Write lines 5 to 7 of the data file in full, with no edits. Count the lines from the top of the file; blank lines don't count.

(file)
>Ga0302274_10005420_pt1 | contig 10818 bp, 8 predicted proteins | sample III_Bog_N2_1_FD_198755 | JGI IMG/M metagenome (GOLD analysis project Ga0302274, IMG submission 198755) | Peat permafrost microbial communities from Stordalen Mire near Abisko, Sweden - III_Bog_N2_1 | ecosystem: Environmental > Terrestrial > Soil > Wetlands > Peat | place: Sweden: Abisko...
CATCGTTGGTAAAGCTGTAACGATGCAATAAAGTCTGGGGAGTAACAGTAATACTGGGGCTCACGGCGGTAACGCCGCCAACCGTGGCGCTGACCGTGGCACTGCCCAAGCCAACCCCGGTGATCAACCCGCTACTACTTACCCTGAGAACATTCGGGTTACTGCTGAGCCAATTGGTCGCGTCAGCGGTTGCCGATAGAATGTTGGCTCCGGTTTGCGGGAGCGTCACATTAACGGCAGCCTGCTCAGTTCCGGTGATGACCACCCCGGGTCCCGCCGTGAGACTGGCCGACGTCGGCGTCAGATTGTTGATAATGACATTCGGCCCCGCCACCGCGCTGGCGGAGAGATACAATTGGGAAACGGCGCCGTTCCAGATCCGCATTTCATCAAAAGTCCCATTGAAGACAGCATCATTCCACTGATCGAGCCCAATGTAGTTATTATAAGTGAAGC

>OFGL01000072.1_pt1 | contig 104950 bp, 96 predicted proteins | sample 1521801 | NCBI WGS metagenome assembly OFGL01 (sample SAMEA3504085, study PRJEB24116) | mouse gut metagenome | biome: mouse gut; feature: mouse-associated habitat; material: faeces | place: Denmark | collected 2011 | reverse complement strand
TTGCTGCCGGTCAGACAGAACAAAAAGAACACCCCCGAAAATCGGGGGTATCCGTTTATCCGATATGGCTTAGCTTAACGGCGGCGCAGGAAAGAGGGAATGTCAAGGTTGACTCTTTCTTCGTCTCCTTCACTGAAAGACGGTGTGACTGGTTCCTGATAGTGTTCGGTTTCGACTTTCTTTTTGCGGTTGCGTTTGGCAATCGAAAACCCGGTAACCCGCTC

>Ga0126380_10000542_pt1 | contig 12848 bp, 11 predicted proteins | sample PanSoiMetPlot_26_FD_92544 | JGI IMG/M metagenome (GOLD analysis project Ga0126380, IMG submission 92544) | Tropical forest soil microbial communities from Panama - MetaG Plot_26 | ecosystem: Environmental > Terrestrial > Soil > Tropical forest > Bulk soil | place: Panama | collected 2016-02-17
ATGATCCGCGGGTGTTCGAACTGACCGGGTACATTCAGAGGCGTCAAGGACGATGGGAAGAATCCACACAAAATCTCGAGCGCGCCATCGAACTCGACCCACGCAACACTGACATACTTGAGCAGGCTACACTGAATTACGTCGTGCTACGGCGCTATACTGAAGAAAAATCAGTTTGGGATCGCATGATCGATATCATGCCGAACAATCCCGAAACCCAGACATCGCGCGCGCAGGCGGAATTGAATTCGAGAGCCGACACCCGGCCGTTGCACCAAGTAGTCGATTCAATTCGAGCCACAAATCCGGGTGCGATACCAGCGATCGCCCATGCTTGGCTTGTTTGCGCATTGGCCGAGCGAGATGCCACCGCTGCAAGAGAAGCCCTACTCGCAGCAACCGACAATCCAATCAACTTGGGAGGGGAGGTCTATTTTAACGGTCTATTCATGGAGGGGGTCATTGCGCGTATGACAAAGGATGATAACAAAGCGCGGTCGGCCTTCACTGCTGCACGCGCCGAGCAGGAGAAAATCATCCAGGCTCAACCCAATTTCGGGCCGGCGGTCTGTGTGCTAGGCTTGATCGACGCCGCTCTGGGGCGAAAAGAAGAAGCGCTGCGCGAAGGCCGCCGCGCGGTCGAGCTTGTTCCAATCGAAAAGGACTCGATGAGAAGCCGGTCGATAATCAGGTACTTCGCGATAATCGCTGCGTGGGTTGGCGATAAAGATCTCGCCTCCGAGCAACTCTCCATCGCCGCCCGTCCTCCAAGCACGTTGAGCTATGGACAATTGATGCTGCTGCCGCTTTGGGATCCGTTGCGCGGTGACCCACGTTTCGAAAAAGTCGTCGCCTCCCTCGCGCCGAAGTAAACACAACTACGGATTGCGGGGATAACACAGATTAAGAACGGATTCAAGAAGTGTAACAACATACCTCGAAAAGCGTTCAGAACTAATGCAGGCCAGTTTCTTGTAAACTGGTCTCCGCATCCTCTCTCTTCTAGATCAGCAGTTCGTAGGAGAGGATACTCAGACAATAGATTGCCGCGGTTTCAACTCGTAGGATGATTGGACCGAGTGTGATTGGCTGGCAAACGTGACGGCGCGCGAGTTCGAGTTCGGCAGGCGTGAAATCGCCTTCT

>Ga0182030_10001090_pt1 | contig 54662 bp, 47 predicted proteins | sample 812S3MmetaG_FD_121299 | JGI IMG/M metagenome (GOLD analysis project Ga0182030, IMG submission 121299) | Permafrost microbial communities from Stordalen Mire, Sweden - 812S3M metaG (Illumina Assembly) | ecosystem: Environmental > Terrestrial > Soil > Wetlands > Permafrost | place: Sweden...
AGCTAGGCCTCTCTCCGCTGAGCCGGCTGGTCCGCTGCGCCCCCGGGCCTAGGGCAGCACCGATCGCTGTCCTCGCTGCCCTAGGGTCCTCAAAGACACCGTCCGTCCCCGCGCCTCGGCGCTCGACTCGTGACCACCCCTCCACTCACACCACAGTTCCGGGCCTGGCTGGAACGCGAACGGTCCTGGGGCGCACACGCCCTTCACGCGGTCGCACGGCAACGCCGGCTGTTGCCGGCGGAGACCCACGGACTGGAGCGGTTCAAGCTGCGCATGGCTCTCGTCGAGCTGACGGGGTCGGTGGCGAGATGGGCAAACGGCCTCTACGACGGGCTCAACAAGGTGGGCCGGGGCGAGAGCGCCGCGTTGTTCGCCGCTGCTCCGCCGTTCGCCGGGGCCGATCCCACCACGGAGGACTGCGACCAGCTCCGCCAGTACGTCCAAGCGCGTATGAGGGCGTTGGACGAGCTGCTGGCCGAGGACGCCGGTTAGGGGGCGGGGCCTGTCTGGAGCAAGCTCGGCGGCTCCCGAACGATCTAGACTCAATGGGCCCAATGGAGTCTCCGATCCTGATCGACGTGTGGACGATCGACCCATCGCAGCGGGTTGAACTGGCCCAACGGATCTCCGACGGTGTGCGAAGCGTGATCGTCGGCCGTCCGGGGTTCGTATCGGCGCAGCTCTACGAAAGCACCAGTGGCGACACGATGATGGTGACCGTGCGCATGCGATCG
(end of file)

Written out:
>Ga0126380_10000542_pt1 | contig 12848 bp, 11 predicted proteins | sample PanSoiMetPlot_26_FD_92544 | JGI IMG/M metagenome (GOLD analysis project Ga0126380, IMG submission 92544) | Tropical forest soil microbial communities from Panama - MetaG Plot_26 | ecosystem: Environmental > Terrestrial > Soil > Tropical forest > Bulk soil | place: Panama | collected 2016-02-17
ATGATCCGCGGGTGTTCGAACTGACCGGGTACATTCAGAGGCGTCAAGGACGATGGGAAGAATCCACACAAAATCTCGAGCGCGCCATCGAACTCGACCCACGCAACACTGACATACTTGAGCAGGCTACACTGAATTACGTCGTGCTACGGCGCTATACTGAAGAAAAATCAGTTTGGGATCGCATGATCGATATCATGCCGAACAATCCCGAAACCCAGACATCGCGCGCGCAGGCGGAATTGAATTCGAGAGCCGACACCCGGCCGTTGCACCAAGTAGTCGATTCAATTCGAGCCACAAATCCGGGTGCGATACCAGCGATCGCCCATGCTTGGCTTGTTTGCGCATTGGCCGAGCGAGATGCCACCGCTGCAAGAGAAGCCCTACTCGCAGCAACCGACAATCCAATCAACTTGGGAGGGGAGGTCTATTTTAACGGTCTATTCATGGAGGGGGTCATTGCGCGTATGACAAAGGATGATAACAAAGCGCGGTCGGCCTTCACTGCTGCACGCGCCGAGCAGGAGAAAATCATCCAGGCTCAACCCAATTTCGGGCCGGCGGTCTGTGTGCTAGGCTTGATCGACGCCGCTCTGGGGCGAAAAGAAGAAGCGCTGCGCGAAGGCCGCCGCGCGGTCGAGCTTGTTCCAATCGAAAAGGACTCGATGAGAAGCCGGTCGATAATCAGGTACTTCGCGATAATCGCTGCGTGGGTTGGCGATAAAGATCTCGCCTCCGAGCAACTCTCCATCGCCGCCCGTCCTCCAAGCACGTTGAGCTATGGACAATTGATGCTGCTGCCGCTTTGGGATCCGTTGCGCGGTGACCCACGTTTCGAAAAAGTCGTCGCCTCCCTCGCGCCGAAGTAAACACAACTACGGATTGCGGGGATAACACAGATTAAGAACGGATTCAAGAAGTGTAACAACATACCTCGAAAAGCGTTCAGAACTAATGCAGGCCAGTTTCTTGTAAACTGGTCTCCGCATCCTCTCTCTTCTAGATCAGCAGTTCGTAGGAGAGGATACTCAGACAATAGATTGCCGCGGTTTCAACTCGTAGGATGATTGGACCGAGTGTGATTGGCTGGCAAACGTGACGGCGCGCGAGTTCGAGTTCGGCAGGCGTGAAATCGCCTTCT

>Ga0182030_10001090_pt1 | contig 54662 bp, 47 predicted proteins | sample 812S3MmetaG_FD_121299 | JGI IMG/M metagenome (GOLD analysis project Ga0182030, IMG submission 121299) | Permafrost microbial communities from Stordalen Mire, Sweden - 812S3M metaG (Illumina Assembly) | ecosystem: Environmental > Terrestrial > Soil > Wetlands > Permafrost | place: Sweden...